Combating bias

Combating bias

The Adivasi Will Not Dance
Hansda Sowvendra Shekar
Speaking Tiger
2015, pp 187, Rs 399

Hansda Sowvendra Shekhar’s The Adivasi Will Not Dance is a string with woven narratives of displacement. In India, the adivasis, the indigenous dwellers of the land, have been given this unwanted gift of industrialisation with utmost zeal. In digital India, forest is merely a patch of land, and like any commodity, it is going into shiny and slippery corporate hands.

For the adivasis, displacement is a constant state. Shekhar is careful to remain focused on this central theme of displacement, yet he never gives in to writing about land in mythical or romantic ways. In his writing, one tastes, smells and touches displacement through the experiences of people, their conversations and trials. Shekhar’s characters are round, not merely victims, and not always passive. When an individual is displaced, she becomes hungry for survival, and fearful of her uncertainty.

The way to quench hunger and fear is almost always through violence — either inflicted or received. This is simply because forced displacement is not a natural or desired state and hence it unleashes a primordial instinct in the human consciousness. In the short sketch titled ‘November is the month of Migrations’, Shekhar has created a Manto-like sketch of violence, where the visual images suffice to haunt the reader with the sting of grief. The helplessness of displaced people, and the added vulnerability of being a woman makes Talamai perpetrate violence on herself by compartmentalising her identity.

The title of the collection is a statement of protest that betrays the anger of a people who have been reduced to types. This generic figure has received mockery, pity and amused sympathy from her fellow citizens for a long time now. In the short story, ‘Merely a Whore’, Shekhar has explored the pitiable conceit of a woman’s body and mind. In a complete contrast with Donne’s erotic handling of this image, Shekhar’s image explores the conceit for the inherent violence and exploitation in such a metaphor. The men who are abused through inhuman working conditions abuse the depths of the earth on higher orders every day. The same men repair their abuses at night by penetrating the depths of women’s bodies, and owning and passing around their emotions. The physical realities of a relationship between a man and a woman in a dynamics of use and exchange have been brought out with chilling detail by the writer. The title, ironically a compliment to the uniqueness of Sona, becomes an attitude that is her undoing. Her emotional investment in her sexual relationships makes her different from other whores, yet this becomes the reason for her suffering and humiliation. In a system that bases itself on inequality, the attempts of Sona at discovering meaning and locating identity for herself make her situation pathetic.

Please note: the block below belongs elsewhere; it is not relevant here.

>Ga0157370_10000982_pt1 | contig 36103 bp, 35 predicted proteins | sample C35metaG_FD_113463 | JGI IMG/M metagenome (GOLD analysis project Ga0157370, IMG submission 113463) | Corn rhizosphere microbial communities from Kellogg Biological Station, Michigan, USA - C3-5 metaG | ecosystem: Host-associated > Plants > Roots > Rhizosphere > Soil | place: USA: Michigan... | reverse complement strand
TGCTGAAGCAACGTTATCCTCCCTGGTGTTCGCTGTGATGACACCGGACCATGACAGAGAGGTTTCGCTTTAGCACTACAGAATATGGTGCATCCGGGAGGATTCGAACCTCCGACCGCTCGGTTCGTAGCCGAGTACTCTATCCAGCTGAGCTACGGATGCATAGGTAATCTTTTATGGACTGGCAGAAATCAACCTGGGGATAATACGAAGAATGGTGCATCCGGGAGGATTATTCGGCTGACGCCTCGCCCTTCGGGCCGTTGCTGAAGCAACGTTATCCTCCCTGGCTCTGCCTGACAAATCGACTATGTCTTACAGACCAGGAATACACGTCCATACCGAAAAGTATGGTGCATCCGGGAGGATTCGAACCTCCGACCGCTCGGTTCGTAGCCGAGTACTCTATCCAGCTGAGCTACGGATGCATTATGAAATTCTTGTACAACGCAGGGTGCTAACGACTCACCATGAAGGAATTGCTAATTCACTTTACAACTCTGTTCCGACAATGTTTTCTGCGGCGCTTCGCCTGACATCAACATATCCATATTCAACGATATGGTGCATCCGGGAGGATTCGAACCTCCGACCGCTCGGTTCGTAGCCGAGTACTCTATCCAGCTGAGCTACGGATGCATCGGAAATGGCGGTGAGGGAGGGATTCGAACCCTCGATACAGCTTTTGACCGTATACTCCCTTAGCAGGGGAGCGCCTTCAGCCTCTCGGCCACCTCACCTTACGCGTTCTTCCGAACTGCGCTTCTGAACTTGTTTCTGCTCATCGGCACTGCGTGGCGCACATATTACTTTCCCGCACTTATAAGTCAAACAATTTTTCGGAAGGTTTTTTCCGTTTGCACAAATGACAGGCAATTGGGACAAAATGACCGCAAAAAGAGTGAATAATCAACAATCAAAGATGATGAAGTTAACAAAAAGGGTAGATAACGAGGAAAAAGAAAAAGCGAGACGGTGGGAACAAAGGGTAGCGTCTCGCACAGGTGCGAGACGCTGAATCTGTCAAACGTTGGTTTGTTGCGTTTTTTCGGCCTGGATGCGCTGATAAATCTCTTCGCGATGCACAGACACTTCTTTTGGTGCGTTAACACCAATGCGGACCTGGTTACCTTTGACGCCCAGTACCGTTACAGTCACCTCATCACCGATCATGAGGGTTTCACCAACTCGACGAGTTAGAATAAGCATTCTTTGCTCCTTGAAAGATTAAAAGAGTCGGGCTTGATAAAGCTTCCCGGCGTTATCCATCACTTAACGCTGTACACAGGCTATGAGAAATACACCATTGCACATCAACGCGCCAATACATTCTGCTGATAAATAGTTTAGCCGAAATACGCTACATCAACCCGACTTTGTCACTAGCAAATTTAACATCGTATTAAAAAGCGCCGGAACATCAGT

The first story is aptly titled ‘They Eat Meat’, and in the present times, seems prescient. Located in Gujarat, at the time of the Godhra incident and the communal violence that ensued in 2002, this story explores the hunger for one’s identity, how individuals come to terms with it, and how out of a shared sense of fear, new relationships and camaraderie can be established. The taboo on meat brings people together, identifies and targets people, and the same taboo creates unities of most unexpected kinds at the time of heightened tension.

Shekhar’s writing brings aspects of India that the grand narratives in Indian English writing have often ignored. Through characters that are powerless in so many ways, and by fusing an indigenous realism to the content of his writing, Shekhar has created a fresh and much-needed idiom for the Indian experience. This realism is founded on the lived experience of people outside the ‘city’. Away from the bourgeois understanding of ‘reason’ as the guiding principle of reality, Shekhar’s writing extends realism to the plane of human consciousness that is capable of recording the demonstrable and responding to the intuitive. In the short story titled ‘Desire, Divination, Death’, there is intuition, personification of fate and suggestive symbolism which, when read closely, is an extension of basic human emotions of guilt and fear.

Shekhar has been unsparing in his criticism of the human compulsions of greed, desire and lust. In the story ‘Eating with the Enemy’, every character is shown caught up in a web of desire, frustration and want. The story titled ‘Blue Baby’ employs an allegorical mode where the blue baby becomes a symbol of its mother’s helplessness, guilt and desire. The dead baby completes the process of submitting, relishing and reclaiming the self for its mother.   

These 10 stories hold together through the shared pain of loss and grief. The visual power and linguistic immediacy of Shekhar’s writing are not the least reasons for making this a compelling read.

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